A 101 guide to understanding CBD
Now on sale everywhere from health food stores to gas stations, CBD is all the buzz these days. But, as with any new product category, there’s still a lot of confusion out there concerning its use. What is it? What are its benefits? Is it legal? And where best to buy it?
Whether it is for pain relief, anxiety, sleep or your general well-being, it’s important to know the facts before you can begin to take advantage of CBD’s tremendous potential for natural healing.
What is CBD?
CBD, or cannabidiol, is a compound found primarily in the flowers and leaves of the hemp plant. It’s one of many powerful cannabinoids found in hemp and is known for supporting body and mind in various ways.
How does CBD differ from marijuana?
The CBD approved for sale in the U.S. does not come from marijuana, but rather from industrial hemp plants. Hemp and marijuana are close relatives, yet not the same. Hemp contains no more than .3% THC, the psychoactive compound that is found in higher concentration in marijuana. Hemp naturally has higher levels of CBD, a non-psychoactive compound. Unlike marijuana CBD won’t get you high.
What are the health benefits of CBD?
Many people integrate CBD into their health routine to support their cellular and molecular health. CBD is just one of more than 80 cannabinoids that can be extracted from hemp. In fact, scientists found that these plant compounds have a better effect on the body when they work together, rather than alone. This means that CBD and other great compounds can support the body more fully than just CBD. How do they provide support to the body? Among the many benefits that users can experience, some of the most common are:
- A sense of calm and focus
- Relief from everyday stresses
- Help in recovery from exercise-induced inflammation
- Support for healthy sleep cycles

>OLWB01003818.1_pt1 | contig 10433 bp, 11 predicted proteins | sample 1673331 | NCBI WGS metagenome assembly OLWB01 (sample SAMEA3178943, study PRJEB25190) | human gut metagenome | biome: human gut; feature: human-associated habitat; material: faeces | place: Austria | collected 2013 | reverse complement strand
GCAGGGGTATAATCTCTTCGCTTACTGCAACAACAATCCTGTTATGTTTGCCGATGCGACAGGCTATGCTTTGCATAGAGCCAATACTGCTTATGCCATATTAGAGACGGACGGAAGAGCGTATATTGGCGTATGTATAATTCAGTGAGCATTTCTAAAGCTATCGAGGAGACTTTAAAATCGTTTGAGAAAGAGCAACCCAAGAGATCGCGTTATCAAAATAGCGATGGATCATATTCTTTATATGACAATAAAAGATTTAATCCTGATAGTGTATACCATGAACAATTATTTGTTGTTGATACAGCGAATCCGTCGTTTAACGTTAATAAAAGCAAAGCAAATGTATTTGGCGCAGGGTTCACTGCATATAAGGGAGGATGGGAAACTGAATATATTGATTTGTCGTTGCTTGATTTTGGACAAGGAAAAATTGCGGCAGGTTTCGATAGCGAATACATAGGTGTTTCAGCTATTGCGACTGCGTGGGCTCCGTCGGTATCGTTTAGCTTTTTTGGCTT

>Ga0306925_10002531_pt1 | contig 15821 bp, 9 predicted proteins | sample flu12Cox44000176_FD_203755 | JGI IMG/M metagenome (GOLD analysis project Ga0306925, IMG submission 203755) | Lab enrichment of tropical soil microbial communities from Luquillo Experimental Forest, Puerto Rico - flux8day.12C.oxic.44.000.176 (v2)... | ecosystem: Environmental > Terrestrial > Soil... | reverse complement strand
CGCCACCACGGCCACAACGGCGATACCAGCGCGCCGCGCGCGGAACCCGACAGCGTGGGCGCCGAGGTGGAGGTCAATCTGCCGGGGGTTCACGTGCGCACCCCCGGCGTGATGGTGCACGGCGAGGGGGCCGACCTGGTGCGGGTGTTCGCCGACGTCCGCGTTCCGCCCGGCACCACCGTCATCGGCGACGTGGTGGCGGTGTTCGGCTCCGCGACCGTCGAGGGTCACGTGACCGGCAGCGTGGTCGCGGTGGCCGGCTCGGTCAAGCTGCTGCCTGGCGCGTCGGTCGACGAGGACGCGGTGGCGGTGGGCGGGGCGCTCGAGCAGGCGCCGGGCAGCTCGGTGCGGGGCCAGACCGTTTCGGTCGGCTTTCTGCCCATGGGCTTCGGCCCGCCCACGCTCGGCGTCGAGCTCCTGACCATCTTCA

Is CBD legal in Michigan?
Under a new legislation signed into law this past January in Lansing, CBD oil and other products derived from hemp do not fall under Michigan Medical Marijuana regulations. That means Michiganders are not required to have a medical marijuana card to get CBD oil and other industrial hemp products.
What are the best forms of CBD?
Most CBD products fall into five main categories:
- CBD oil in tinctures
- CBD pills/capsules
- CBD roll-ons, balms and topical creams
- CBD soaps and bath bombs
- CBD edibles (gummies, water, tea coffee, snacks, etc.)
The type of CBD product that you choose individually should come down to what you’re wanting (and expecting) to get out of the product. If taste is of no concern to you and you don’t mind the mild inconvenience of having to place oil droplets under your tongue, a high-quality CBD oil is still probably the best and most reliable method of consumption.
How to get the CBD that’s the real deal
Because the CBD industry is still young, it’s important to do your homework and find products that are truly pure. Price is often a marker of purity; if you find a CBD oil claiming 100-milligram potency for under $40 at a gas station, for example, chances are that the CBD is not pure and cannot be sold throughout the country.
To find a product you can trust from a company with high standards for production, Use the following check list:
- Choose broad-spectrum CBD extract rather than so-called “pure” CBD isolates.
- Make sure the manufacturer controls the process from farm to shelf and uses quality raw materials to start with.
- Ask if they do their own extracting.
- If they don’t do their own extracting, find out how it is done and what solvents are used for extracting.
- Request batch testing to make sure there are no traces of contaminants, toxins, heavy metals, etc.
- Finally, do your research. Find out what’s working for other people. Google. Ask friends and neighbors.
Looking for the best CBD selection, products and prices in Metro Detroit and Lansing? Visit your neighborhood Better Health Market. In-store nutrition experts make it easy to find the right CBD solution that’s right for you. Nobody does CBD better.
CBD products have not been evaluated or approved by the FDA and are not intended to diagnose, treat or cure any condition or disease